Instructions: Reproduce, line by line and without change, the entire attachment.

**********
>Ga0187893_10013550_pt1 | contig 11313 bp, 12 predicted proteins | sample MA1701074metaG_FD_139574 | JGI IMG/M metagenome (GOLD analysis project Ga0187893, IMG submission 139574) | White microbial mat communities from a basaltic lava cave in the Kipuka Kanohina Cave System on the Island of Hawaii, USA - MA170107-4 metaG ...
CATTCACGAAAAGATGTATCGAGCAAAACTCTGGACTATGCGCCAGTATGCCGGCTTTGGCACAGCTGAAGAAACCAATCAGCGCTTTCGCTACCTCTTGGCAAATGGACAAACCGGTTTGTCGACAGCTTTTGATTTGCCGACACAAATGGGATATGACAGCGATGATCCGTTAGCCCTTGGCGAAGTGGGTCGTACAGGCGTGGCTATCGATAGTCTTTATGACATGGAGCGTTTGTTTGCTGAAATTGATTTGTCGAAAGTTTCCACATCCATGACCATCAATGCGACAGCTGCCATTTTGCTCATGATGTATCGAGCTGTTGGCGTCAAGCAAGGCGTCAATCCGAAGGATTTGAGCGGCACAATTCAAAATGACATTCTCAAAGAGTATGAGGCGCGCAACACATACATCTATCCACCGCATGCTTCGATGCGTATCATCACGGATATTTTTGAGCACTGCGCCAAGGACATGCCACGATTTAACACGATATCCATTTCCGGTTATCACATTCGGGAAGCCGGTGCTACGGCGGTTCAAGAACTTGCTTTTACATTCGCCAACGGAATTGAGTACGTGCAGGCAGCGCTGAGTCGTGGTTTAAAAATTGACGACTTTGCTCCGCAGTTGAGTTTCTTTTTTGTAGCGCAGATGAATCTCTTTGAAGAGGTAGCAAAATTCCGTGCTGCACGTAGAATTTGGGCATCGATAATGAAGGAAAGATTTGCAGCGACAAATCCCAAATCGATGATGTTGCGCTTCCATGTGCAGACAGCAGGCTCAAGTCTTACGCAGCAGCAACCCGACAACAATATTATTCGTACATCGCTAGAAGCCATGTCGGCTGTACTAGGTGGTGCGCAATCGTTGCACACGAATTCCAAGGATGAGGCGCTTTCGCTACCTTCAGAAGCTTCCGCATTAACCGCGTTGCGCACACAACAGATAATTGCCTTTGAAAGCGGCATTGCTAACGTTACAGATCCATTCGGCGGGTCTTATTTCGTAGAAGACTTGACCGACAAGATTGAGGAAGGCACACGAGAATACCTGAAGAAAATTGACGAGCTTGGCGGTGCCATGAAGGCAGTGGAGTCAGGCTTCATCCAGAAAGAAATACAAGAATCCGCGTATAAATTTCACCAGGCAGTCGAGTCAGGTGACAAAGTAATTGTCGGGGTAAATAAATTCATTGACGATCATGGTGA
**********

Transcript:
>Ga0187893_10013550_pt1 | contig 11313 bp, 12 predicted proteins | sample MA1701074metaG_FD_139574 | JGI IMG/M metagenome (GOLD analysis project Ga0187893, IMG submission 139574) | White microbial mat communities from a basaltic lava cave in the Kipuka Kanohina Cave System on the Island of Hawaii, USA - MA170107-4 metaG ...
CATTCACGAAAAGATGTATCGAGCAAAACTCTGGACTATGCGCCAGTATGCCGGCTTTGGCACAGCTGAAGAAACCAATCAGCGCTTTCGCTACCTCTTGGCAAATGGACAAACCGGTTTGTCGACAGCTTTTGATTTGCCGACACAAATGGGATATGACAGCGATGATCCGTTAGCCCTTGGCGAAGTGGGTCGTACAGGCGTGGCTATCGATAGTCTTTATGACATGGAGCGTTTGTTTGCTGAAATTGATTTGTCGAAAGTTTCCACATCCATGACCATCAATGCGACAGCTGCCATTTTGCTCATGATGTATCGAGCTGTTGGCGTCAAGCAAGGCGTCAATCCGAAGGATTTGAGCGGCACAATTCAAAATGACATTCTCAAAGAGTATGAGGCGCGCAACACATACATCTATCCACCGCATGCTTCGATGCGTATCATCACGGATATTTTTGAGCACTGCGCCAAGGACATGCCACGATTTAACACGATATCCATTTCCGGTTATCACATTCGGGAAGCCGGTGCTACGGCGGTTCAAGAACTTGCTTTTACATTCGCCAACGGAATTGAGTACGTGCAGGCAGCGCTGAGTCGTGGTTTAAAAATTGACGACTTTGCTCCGCAGTTGAGTTTCTTTTTTGTAGCGCAGATGAATCTCTTTGAAGAGGTAGCAAAATTCCGTGCTGCACGTAGAATTTGGGCATCGATAATGAAGGAAAGATTTGCAGCGACAAATCCCAAATCGATGATGTTGCGCTTCCATGTGCAGACAGCAGGCTCAAGTCTTACGCAGCAGCAACCCGACAACAATATTATTCGTACATCGCTAGAAGCCATGTCGGCTGTACTAGGTGGTGCGCAATCGTTGCACACGAATTCCAAGGATGAGGCGCTTTCGCTACCTTCAGAAGCTTCCGCATTAACCGCGTTGCGCACACAACAGATAATTGCCTTTGAAAGCGGCATTGCTAACGTTACAGATCCATTCGGCGGGTCTTATTTCGTAGAAGACTTGACCGACAAGATTGAGGAAGGCACACGAGAATACCTGAAGAAAATTGACGAGCTTGGCGGTGCCATGAAGGCAGTGGAGTCAGGCTTCATCCAGAAAGAAATACAAGAATCCGCGTATAAATTTCACCAGGCAGTCGAGTCAGGTGACAAAGTAATTGTCGGGGTAAATAAATTCATTGACGATCATGGTGA